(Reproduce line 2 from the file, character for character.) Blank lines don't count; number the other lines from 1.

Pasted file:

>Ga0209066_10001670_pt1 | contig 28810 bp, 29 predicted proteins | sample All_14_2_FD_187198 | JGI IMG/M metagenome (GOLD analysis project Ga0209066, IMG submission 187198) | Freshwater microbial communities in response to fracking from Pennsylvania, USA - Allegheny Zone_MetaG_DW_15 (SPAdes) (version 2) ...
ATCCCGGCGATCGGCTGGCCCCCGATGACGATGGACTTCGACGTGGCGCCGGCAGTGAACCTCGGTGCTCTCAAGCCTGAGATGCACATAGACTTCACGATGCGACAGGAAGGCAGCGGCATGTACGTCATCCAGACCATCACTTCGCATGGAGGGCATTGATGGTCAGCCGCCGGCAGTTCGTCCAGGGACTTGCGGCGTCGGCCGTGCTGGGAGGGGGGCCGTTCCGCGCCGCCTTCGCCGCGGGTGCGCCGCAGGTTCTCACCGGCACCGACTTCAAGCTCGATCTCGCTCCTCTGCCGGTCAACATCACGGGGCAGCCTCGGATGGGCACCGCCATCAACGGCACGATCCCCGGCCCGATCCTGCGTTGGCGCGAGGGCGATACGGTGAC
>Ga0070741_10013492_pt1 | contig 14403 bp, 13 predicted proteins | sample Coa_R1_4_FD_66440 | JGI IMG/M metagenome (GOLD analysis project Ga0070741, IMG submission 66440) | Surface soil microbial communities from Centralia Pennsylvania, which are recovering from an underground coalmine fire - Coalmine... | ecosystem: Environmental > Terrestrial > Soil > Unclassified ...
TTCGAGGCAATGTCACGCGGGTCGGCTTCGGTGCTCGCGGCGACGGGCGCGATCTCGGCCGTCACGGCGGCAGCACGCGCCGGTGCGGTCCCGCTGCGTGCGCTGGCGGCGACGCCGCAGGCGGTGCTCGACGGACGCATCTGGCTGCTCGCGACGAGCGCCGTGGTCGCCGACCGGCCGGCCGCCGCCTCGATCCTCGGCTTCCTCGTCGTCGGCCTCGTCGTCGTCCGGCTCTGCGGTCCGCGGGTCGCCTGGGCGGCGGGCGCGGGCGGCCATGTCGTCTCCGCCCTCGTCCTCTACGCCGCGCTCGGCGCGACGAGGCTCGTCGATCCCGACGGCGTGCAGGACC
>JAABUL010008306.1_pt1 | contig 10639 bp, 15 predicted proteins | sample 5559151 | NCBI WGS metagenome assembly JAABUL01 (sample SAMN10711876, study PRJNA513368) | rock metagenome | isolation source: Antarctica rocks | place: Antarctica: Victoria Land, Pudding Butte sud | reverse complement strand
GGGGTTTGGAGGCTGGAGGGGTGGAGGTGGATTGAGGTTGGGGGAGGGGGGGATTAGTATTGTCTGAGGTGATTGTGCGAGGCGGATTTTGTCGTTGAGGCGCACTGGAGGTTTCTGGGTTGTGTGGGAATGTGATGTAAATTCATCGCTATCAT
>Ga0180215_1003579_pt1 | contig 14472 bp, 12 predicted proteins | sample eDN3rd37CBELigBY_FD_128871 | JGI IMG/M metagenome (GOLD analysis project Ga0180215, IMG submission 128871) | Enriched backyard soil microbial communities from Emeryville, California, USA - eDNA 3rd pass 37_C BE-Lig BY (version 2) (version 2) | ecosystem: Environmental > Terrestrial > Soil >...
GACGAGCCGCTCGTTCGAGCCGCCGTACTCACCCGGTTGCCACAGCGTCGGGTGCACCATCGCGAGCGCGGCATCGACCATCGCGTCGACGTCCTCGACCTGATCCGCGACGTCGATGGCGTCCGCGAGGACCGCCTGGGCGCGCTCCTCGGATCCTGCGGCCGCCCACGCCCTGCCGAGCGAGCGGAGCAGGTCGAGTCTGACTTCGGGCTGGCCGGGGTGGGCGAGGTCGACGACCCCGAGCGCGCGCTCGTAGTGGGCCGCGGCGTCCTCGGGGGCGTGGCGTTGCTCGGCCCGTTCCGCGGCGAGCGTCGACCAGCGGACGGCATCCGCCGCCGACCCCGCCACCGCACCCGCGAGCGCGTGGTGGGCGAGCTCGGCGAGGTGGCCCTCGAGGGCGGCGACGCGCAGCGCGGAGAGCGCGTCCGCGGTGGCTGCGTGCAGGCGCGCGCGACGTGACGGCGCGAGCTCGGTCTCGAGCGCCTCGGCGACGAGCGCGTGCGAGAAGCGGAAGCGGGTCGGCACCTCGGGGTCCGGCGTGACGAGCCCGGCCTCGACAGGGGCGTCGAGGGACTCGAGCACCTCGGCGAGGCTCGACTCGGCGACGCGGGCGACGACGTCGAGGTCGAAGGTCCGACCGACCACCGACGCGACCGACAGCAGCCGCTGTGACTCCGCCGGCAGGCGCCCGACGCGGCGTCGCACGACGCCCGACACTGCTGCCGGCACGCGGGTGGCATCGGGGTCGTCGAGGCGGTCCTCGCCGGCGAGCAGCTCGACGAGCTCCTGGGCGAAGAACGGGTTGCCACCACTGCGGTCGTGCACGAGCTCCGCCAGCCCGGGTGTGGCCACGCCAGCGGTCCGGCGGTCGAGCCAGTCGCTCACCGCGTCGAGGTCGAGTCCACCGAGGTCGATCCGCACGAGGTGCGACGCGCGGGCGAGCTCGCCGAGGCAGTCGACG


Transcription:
ATCCCGGCGATCGGCTGGCCCCCGATGACGATGGACTTCGACGTGGCGCCGGCAGTGAACCTCGGTGCTCTCAAGCCTGAGATGCACATAGACTTCACGATGCGACAGGAAGGCAGCGGCATGTACGTCATCCAGACCATCACTTCGCATGGAGGGCATTGATGGTCAGCCGCCGGCAGTTCGTCCAGGGACTTGCGGCGTCGGCCGTGCTGGGAGGGGGGCCGTTCCGCGCCGCCTTCGCCGCGGGTGCGCCGCAGGTTCTCACCGGCACCGACTTCAAGCTCGATCTCGCTCCTCTGCCGGTCAACATCACGGGGCAGCCTCGGATGGGCACCGCCATCAACGGCACGATCCCCGGCCCGATCCTGCGTTGGCGCGAGGGCGATACGGTGAC